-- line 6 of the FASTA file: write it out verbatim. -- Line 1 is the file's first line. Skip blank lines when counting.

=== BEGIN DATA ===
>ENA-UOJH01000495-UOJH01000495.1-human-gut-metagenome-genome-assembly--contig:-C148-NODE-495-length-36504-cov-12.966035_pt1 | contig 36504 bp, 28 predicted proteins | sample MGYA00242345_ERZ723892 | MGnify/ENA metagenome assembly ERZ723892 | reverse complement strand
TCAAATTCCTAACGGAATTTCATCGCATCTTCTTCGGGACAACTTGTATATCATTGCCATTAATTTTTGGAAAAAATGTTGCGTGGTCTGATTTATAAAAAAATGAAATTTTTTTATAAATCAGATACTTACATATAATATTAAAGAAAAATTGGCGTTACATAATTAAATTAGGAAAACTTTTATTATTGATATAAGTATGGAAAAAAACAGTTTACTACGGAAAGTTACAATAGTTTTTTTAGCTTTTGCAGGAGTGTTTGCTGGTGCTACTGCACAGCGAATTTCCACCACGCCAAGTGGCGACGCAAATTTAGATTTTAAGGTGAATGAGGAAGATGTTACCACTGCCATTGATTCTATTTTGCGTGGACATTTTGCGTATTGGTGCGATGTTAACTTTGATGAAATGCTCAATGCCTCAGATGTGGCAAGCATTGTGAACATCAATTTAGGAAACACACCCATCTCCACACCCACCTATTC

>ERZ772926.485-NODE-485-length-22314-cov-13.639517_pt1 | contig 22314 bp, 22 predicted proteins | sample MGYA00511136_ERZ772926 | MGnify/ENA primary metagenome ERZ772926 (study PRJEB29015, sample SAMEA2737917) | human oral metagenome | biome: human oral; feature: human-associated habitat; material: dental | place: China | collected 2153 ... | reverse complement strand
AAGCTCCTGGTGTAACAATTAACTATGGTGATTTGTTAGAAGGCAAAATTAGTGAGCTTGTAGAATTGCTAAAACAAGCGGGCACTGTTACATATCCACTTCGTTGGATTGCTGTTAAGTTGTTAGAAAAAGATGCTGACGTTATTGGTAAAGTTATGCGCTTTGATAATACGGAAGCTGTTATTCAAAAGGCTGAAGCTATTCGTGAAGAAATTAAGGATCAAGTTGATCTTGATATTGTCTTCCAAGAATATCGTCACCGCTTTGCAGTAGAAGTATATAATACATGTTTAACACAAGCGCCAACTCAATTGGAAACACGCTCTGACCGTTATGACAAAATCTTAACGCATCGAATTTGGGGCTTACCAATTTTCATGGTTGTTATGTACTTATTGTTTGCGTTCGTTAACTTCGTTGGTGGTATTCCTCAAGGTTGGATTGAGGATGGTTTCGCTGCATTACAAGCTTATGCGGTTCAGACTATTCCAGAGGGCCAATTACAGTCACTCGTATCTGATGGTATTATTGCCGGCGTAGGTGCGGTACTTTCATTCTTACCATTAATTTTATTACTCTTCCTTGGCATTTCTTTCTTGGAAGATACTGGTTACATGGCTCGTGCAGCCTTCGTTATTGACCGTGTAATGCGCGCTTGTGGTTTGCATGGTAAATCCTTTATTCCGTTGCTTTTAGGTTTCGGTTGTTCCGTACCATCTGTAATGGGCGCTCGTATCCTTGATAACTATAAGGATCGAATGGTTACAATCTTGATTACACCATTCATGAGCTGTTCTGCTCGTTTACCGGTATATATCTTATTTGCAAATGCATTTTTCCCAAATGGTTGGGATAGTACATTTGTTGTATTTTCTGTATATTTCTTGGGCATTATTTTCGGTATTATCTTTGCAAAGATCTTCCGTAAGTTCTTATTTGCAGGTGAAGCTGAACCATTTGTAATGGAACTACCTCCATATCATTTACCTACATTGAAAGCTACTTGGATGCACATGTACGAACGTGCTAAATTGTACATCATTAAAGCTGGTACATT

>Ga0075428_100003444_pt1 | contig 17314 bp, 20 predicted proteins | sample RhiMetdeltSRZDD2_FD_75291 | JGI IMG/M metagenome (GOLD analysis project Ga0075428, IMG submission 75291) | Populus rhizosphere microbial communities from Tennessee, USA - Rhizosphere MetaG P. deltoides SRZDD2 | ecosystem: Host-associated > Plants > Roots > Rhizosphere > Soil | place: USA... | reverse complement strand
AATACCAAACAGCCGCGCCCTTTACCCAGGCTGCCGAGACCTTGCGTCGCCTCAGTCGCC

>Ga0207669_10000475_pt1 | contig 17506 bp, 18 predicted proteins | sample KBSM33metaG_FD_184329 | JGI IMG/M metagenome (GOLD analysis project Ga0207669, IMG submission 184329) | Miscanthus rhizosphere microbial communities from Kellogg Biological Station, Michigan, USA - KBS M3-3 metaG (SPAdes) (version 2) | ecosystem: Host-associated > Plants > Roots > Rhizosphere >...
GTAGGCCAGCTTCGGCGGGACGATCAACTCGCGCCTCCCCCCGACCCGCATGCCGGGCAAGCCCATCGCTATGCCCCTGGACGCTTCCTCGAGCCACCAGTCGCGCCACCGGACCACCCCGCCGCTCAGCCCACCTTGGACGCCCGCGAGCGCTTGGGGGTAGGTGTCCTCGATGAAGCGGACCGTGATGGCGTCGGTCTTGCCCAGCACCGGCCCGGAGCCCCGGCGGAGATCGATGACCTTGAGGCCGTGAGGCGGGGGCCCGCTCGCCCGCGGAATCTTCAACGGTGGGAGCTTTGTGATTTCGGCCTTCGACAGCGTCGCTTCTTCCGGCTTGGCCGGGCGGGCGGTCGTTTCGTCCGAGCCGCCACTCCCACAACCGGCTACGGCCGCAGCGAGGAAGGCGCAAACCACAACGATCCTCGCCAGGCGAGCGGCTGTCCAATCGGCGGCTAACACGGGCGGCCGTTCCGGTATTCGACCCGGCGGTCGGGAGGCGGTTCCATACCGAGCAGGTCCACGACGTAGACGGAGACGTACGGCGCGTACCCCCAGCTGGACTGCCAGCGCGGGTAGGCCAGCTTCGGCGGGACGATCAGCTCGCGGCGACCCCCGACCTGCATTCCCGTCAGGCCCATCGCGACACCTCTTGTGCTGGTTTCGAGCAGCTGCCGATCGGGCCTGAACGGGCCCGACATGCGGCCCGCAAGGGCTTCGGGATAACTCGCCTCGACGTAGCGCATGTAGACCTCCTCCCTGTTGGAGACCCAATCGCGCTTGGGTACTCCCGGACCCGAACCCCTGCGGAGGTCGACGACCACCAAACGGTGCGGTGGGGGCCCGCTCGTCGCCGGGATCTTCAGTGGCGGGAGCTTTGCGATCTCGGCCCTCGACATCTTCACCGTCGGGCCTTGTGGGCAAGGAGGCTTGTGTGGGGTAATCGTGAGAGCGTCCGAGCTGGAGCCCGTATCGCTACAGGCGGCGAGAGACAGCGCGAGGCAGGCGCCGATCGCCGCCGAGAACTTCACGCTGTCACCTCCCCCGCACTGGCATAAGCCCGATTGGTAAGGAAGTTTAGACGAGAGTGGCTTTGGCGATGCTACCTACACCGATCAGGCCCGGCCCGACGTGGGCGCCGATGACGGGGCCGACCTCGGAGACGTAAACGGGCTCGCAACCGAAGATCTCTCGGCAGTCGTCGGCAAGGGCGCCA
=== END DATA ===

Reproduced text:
AATACCAAACAGCCGCGCCCTTTACCCAGGCTGCCGAGACCTTGCGTCGCCTCAGTCGCC